Dulcet (adj)

It’s another Word of the Day from Merriam-Webster that I originally thought I’d let pass; but while I was at the laundromat this morning with my notebook, I figured well, why not? So here is a context clues worksheet on the adjective dulcetIt carries a trio a meanings which are loosely related by connotation: 1. sweet to the taste; 2. pleasing to the ear <~ tones>; 3. generally pleasing or agreeable.

The word arrives in English from the Latin dulcis, which isn’t particularly productive in English. But it does show up in Spanish, and if you teach students whose first language is Spanish they will recognize this word fairly quickly–one of the meanings of dulce in Spanish is candy, and a dulceria is a candy store. Teaching Latin roots to students whose first tongue is one of the Romance Languages offers students a bridge between their native languages and English.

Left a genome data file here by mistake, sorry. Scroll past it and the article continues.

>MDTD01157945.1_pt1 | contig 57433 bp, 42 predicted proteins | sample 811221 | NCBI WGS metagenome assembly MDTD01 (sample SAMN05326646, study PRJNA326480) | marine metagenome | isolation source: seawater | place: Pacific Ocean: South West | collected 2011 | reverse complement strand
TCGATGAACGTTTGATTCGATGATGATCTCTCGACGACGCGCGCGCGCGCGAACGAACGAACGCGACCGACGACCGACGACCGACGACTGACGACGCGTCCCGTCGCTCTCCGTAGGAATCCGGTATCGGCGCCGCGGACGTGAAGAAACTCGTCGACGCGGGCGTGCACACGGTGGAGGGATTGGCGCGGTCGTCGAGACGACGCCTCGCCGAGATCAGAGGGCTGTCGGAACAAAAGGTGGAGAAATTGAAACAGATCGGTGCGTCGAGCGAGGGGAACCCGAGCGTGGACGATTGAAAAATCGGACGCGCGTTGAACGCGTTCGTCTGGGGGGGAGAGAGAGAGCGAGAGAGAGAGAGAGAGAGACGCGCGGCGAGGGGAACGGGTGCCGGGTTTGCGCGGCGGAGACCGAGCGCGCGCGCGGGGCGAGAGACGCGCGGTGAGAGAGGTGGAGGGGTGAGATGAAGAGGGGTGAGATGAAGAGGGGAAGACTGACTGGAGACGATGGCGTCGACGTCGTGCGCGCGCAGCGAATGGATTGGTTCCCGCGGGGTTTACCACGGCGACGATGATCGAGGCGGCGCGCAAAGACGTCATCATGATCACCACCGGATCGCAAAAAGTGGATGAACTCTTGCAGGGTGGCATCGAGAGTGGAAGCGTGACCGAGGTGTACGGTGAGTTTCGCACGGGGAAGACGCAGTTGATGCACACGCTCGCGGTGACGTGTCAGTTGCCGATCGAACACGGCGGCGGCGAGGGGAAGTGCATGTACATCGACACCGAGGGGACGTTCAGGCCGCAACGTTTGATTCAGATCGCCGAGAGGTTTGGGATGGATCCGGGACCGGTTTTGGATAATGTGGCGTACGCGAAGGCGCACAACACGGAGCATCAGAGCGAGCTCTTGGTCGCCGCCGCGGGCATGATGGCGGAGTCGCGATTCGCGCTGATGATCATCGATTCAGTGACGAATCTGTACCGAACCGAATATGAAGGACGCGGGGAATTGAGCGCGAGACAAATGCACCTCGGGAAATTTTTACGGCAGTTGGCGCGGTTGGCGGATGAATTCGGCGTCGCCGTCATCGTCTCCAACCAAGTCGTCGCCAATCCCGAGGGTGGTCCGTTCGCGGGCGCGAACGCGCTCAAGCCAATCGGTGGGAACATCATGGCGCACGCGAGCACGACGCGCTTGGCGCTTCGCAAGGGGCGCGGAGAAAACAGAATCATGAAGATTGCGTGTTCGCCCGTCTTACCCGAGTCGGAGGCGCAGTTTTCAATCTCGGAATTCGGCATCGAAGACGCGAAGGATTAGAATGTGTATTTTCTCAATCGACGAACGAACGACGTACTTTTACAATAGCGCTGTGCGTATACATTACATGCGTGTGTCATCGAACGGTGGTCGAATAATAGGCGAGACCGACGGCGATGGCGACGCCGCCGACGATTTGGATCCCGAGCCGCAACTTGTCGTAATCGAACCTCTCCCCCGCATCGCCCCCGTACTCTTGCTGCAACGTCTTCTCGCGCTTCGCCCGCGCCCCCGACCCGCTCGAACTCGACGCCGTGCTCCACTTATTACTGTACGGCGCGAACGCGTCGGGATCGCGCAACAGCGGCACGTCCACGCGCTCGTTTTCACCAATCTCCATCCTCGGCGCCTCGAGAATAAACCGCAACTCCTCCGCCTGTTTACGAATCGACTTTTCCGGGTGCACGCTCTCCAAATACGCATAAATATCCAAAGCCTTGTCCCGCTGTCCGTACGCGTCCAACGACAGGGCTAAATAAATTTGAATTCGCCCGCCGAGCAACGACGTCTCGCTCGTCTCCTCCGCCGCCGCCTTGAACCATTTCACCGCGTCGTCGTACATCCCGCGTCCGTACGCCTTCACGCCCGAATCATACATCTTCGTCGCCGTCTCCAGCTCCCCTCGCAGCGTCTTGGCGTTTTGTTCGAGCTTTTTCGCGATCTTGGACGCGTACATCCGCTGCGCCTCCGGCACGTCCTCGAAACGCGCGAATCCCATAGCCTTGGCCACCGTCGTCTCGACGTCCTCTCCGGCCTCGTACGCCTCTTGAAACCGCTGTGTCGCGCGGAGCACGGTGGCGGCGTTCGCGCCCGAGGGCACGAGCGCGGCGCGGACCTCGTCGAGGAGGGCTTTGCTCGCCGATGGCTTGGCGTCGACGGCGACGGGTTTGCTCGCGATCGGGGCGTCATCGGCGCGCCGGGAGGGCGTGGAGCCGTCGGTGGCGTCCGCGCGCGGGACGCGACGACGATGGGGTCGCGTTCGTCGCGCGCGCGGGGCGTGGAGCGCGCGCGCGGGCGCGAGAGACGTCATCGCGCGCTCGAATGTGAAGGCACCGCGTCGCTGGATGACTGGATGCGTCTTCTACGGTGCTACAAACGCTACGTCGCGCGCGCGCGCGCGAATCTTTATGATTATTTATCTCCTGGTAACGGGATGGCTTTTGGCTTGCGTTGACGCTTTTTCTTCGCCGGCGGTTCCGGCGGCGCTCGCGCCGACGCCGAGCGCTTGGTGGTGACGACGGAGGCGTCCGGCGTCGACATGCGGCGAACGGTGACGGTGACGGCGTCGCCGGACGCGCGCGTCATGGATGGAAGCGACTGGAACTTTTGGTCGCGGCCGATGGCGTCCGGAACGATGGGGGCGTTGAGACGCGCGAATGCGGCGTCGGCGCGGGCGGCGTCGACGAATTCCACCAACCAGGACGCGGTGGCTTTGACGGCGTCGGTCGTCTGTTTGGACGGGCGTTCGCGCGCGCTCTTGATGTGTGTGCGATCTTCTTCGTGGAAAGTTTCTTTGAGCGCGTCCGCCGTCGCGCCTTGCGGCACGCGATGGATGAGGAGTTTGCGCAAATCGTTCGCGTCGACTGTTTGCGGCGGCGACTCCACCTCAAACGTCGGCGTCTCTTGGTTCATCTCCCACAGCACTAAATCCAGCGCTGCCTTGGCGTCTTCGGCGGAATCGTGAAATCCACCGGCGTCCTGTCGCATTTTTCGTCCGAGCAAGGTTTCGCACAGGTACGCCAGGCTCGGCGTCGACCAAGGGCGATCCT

Enough said.

If you find typos in this document, I would appreciate a notification. And, as always, if you find this material useful in your practice, I would be grateful to hear what you think of it. I seek your peer review.

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